If you have credit control procedures be sure to strictly adhere to them. If you do not have such procedures, implement some as soon as possible. We would suggest sending invoice reminders at regular intervals until payment is made – perhaps every 14 days. If payment is not forthcoming, those reminders should escalate in tone and you may wish to threaten Court or insolvency proceedings to recover the debt. 

In all likelihood, those that are shouting loudest and chasing hardest will get paid first. Make sure that you are at the front of the queue for payment. 

  1. Communicate

You may, of course, be chasing for payment from a long-standing customer that you wish to maintain a relationship with. If so, you may be reluctant to chase too hard for payment or be too aggressive. This is why communication is so important.

We would advise having a frank and open dialogue with customers. If they are not paying you, ask them to explain why. Are they having cash flow difficulties of their own? Identify within the customer the best person to speak to – perhaps the Finance Director or Managing Director – and keep lines of communication open.

  1. Consider Stopping Work

Often you will be owed money by customers that you are continuing to work for – perhaps you have a long term supply contract and you have your own obligations to fulfil to your customer. You will need to decide whether to continue supplying goods / services or whether to terminate the contract or pause supplies (if permitted by the contract). If you do not have a long-term contract, you will need to decide whether to fulfil any new orders from customers that owe you money.

This provides leverage – if a customer wants further supplies, you can demand payment of some or all arrears owing to you first. However, it also brings commercial risk – if you stop work, you may be unable to charge for supplies that are no longer being provided. If a long-term contract is terminated, you may be able to seek to recover losses. However, that might involve lengthy Court proceedings and there will be an immediate impact on your cash flow.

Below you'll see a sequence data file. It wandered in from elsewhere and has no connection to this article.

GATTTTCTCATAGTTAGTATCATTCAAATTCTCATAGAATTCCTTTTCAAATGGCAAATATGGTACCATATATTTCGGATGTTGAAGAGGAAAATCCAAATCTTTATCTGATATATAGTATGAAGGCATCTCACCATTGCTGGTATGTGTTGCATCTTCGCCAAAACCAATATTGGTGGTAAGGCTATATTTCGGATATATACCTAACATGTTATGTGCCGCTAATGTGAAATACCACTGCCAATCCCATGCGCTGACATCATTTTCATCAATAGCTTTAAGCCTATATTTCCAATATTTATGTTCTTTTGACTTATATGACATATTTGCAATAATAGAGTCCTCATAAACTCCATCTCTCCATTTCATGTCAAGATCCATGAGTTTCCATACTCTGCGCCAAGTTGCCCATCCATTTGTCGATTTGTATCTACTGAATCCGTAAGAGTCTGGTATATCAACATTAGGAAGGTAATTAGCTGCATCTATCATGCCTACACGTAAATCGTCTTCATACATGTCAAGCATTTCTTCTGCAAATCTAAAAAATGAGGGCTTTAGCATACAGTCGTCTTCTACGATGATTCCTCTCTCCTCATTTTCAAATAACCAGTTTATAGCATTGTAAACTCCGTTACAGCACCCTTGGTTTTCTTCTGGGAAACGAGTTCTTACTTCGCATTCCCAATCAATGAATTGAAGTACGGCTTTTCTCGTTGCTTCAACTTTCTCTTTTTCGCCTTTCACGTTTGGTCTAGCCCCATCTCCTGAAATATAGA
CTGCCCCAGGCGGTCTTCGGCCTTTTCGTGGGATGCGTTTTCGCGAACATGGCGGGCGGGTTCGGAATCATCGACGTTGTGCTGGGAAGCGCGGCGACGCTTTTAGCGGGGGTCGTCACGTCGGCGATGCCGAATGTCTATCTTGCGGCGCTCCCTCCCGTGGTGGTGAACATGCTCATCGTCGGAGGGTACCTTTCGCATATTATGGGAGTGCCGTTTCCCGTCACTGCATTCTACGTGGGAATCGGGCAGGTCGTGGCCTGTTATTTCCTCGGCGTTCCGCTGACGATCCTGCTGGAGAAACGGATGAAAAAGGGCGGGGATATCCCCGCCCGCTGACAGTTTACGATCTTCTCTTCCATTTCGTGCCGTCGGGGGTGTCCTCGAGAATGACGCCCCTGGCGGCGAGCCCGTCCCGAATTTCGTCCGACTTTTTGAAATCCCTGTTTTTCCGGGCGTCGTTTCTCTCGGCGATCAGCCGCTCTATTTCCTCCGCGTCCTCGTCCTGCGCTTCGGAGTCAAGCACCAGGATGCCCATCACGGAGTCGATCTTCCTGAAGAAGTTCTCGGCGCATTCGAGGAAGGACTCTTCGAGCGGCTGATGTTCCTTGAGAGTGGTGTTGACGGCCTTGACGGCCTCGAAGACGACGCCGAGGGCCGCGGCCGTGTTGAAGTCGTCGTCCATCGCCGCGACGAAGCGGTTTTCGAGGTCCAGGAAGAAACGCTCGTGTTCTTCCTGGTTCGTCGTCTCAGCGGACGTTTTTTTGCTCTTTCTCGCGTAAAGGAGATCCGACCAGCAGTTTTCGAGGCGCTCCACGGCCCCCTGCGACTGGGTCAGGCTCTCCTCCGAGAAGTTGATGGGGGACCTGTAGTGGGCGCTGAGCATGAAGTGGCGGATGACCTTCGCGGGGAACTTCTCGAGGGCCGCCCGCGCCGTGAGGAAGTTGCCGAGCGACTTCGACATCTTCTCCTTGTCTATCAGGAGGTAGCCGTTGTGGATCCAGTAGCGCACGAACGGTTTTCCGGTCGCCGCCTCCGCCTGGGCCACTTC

1. Know Your Customer and Evidence

It is therefore vital to try to understand and weigh up whether a customer is going to pay you at some point or whether the customer is in serious financial difficulties themselves and may never pay you. Know Your Customer checks and evidence can help with this.

It is commonplace when first dealing with a customer to perhaps undertake identity checks, credit checks and to research them. However, how many businesses keep these checks up to date? It would be prudent, with all customers, to undertake regular checks.

If a customer has not paid you, hopefully through a frank conversation they will have told you the reasons why. If they say they have their own cash flow difficulties, we recommend asking them for evidence – both of the difficulties that exist and their plans / forecasts for resolving them. This may help you to decide on your next steps.